Merriam-Webster have revealed that their word of the year is ‘gaslighting’ – but a large proportion of the UK population do not know what it means.
The US dictionary publisher chose gaslighting as its word of 2022 after searches for the word on its website shot up by a huge 1,740% this year.
The dictionary defines the term as "psychological manipulation of a person usually over an extended period of time that causes the victim to question the validity of their own thoughts, perception of reality, or memories and typically leads to confusion, loss of confidence and self-esteem, uncertainty of one's emotional or mental stability, and a dependency on the perpetrator".
Despite the rise in people looking up its meaning this year, many still would not be able to define it exactly when asked, according to a survey by YouGov.
When asked ‘do you know what the word gaslighting means?’, just under a third (32%) of the 5,256 Brits questioned said they knew exactly what it means, with nearly the same amount (31%) saying they had a vague idea of its definition.
The same figure (31%) said they did not know what gaslighting means, with 10% of those never hearing of the word at all.
The youngest age group (18-24) were more likely to be able to define gaslighting, with 44% saying they could do exactly.
Just 16% of people over 65 knew what it meant, while nearly half (47%) of the same age group were unable to define it – compared to 15% of 18-24 year olds who couldn’t.
Women were more likely to be able to define gaslighting than men, with the genders roughly equal in terms of having heard of the word at all.
Watch: Author Rebecca Humphries gives her definition of gaslighting
What does gaslighting mean?
The origins of the term come from a 1938 play called Gaslight, which was made into a more widely known film in 1944.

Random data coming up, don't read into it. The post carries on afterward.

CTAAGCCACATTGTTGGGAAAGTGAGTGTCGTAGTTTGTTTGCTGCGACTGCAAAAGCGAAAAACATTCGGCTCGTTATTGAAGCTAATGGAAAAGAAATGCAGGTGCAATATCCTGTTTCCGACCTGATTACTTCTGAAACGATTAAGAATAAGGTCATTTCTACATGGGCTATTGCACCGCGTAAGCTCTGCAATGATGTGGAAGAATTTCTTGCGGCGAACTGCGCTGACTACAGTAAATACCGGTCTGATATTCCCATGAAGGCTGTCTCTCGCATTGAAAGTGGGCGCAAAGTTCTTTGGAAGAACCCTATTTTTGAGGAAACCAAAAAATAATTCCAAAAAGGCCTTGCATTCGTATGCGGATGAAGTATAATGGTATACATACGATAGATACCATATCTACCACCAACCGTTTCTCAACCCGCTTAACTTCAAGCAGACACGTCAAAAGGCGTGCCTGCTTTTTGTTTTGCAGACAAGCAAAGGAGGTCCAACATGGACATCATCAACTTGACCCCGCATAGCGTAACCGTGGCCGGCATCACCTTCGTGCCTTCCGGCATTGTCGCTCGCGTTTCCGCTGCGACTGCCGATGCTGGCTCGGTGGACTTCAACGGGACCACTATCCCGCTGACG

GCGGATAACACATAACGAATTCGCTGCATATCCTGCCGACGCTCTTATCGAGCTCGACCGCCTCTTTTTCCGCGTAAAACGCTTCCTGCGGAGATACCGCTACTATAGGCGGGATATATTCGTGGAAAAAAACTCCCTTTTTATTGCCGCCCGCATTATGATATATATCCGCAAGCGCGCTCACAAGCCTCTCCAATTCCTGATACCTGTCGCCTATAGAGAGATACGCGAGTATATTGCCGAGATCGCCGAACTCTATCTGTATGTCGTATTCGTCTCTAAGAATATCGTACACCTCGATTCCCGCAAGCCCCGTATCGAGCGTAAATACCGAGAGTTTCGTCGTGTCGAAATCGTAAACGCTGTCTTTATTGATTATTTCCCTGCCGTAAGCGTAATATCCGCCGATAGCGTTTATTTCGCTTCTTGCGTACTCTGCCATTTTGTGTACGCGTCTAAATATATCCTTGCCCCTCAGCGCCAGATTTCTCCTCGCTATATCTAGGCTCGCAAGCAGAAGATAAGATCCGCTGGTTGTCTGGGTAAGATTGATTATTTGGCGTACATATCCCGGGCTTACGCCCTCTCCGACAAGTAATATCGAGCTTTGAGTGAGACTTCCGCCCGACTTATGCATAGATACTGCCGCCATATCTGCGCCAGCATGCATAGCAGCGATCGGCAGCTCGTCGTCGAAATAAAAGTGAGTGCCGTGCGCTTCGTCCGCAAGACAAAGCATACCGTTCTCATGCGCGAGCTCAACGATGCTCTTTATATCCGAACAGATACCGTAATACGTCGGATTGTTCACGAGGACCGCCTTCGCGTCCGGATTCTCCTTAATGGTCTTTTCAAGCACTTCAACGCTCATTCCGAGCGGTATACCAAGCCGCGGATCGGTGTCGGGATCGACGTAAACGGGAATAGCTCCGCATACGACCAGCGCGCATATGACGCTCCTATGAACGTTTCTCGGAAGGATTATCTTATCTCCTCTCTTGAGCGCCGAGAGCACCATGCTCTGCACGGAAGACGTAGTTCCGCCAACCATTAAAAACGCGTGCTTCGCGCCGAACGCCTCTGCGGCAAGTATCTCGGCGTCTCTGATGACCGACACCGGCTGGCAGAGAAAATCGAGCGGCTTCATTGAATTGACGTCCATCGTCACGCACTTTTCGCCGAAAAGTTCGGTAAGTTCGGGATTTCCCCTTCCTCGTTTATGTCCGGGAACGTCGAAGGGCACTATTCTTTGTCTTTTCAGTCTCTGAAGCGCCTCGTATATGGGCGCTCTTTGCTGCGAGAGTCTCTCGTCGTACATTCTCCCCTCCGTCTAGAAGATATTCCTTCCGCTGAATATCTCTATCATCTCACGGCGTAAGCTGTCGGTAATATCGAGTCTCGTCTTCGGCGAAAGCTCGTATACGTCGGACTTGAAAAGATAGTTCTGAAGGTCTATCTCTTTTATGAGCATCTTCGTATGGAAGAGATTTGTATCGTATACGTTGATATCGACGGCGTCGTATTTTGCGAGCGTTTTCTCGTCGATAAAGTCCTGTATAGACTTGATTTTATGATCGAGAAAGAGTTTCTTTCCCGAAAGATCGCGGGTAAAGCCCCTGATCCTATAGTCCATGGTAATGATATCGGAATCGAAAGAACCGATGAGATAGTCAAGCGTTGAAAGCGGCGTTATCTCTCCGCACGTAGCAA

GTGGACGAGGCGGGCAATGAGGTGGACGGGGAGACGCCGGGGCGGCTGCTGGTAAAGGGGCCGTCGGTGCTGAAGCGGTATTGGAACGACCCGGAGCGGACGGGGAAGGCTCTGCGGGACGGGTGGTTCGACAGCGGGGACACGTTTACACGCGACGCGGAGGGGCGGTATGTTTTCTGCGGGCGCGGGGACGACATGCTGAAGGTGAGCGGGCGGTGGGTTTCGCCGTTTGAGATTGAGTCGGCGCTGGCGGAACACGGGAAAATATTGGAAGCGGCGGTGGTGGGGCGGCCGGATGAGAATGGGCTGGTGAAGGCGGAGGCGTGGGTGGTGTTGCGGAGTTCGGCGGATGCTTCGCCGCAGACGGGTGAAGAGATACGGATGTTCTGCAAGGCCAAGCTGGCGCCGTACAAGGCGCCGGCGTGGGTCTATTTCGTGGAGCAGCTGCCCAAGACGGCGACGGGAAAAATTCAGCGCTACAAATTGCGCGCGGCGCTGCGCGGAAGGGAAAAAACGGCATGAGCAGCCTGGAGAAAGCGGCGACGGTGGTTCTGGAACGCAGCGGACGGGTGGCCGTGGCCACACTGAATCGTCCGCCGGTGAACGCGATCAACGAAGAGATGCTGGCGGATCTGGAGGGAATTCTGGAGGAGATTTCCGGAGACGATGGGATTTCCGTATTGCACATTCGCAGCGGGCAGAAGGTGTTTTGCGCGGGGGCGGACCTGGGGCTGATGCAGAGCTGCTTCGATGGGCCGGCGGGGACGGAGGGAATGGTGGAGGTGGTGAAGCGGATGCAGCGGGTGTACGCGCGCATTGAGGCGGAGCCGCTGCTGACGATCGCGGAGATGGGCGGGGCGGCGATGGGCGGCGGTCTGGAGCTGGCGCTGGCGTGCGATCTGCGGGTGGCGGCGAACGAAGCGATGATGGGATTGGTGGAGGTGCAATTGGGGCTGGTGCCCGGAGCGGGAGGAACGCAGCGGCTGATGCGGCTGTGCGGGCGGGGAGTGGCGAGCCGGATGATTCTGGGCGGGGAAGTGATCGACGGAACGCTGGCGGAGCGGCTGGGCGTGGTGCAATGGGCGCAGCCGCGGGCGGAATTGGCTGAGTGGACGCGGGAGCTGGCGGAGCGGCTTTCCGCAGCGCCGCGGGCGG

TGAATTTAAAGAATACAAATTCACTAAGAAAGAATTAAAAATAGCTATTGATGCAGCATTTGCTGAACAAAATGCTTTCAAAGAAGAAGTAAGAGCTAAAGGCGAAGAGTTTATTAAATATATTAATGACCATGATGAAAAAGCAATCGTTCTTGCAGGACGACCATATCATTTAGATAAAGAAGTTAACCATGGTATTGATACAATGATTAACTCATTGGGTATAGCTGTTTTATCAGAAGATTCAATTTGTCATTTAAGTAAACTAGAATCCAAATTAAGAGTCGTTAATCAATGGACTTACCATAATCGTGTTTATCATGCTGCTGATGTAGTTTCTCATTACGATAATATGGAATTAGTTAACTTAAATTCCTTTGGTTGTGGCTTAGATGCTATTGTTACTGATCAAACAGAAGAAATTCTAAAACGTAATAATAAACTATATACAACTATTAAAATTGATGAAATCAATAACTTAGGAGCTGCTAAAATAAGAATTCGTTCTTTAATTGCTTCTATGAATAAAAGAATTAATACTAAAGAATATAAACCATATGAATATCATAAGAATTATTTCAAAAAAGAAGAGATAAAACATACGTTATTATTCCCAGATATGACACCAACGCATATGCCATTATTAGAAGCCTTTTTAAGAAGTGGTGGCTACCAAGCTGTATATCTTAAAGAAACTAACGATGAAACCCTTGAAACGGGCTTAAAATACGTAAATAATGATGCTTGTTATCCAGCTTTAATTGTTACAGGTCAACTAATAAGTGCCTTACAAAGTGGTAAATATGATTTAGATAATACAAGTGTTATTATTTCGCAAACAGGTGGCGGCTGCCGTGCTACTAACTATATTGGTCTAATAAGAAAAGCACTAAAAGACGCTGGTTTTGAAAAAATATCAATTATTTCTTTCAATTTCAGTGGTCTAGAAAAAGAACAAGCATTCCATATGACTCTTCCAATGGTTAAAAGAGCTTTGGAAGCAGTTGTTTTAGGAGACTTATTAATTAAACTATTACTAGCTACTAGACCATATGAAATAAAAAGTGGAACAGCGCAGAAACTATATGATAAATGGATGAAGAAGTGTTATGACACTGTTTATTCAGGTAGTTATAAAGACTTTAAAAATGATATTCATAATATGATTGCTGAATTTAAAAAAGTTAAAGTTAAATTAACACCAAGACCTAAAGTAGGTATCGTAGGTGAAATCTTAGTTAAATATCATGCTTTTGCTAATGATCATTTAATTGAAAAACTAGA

In the movie, a husband manipulates his wife by turning the gas lights down in their home and then denying it has been happening, causing her to question her sense of reality and eventually check into a mental institution.
Since then, the term has been used to describe a form of manipulation which takes place in abusive relationships.
According to the charity Women's Aid, gaslighting is "a form of psychological abuse which makes someone question their perception of reality".
Charity Cheshire Without Abuse says that a person might gaslight you by "undermining your confidence or intelligence, questioning your version of events, persistent lying and accusing you of going crazy, losing the plot or being mentally unstable".
This enablers abusers to control their victims.
In 2015, the UK government made the use of coercive or controlling behaviour a criminal offence which carries a maximum of five years’ imprisonment, a fine or both.
Gaslighting is not exclusive to romantic relationships as experts say that it can also take place between family members, friends, colleagues.
The term is also frequently used in politics, with political theorists arguing that some politicians use 'collective gaslighting' against the public, in order to consolidate their power.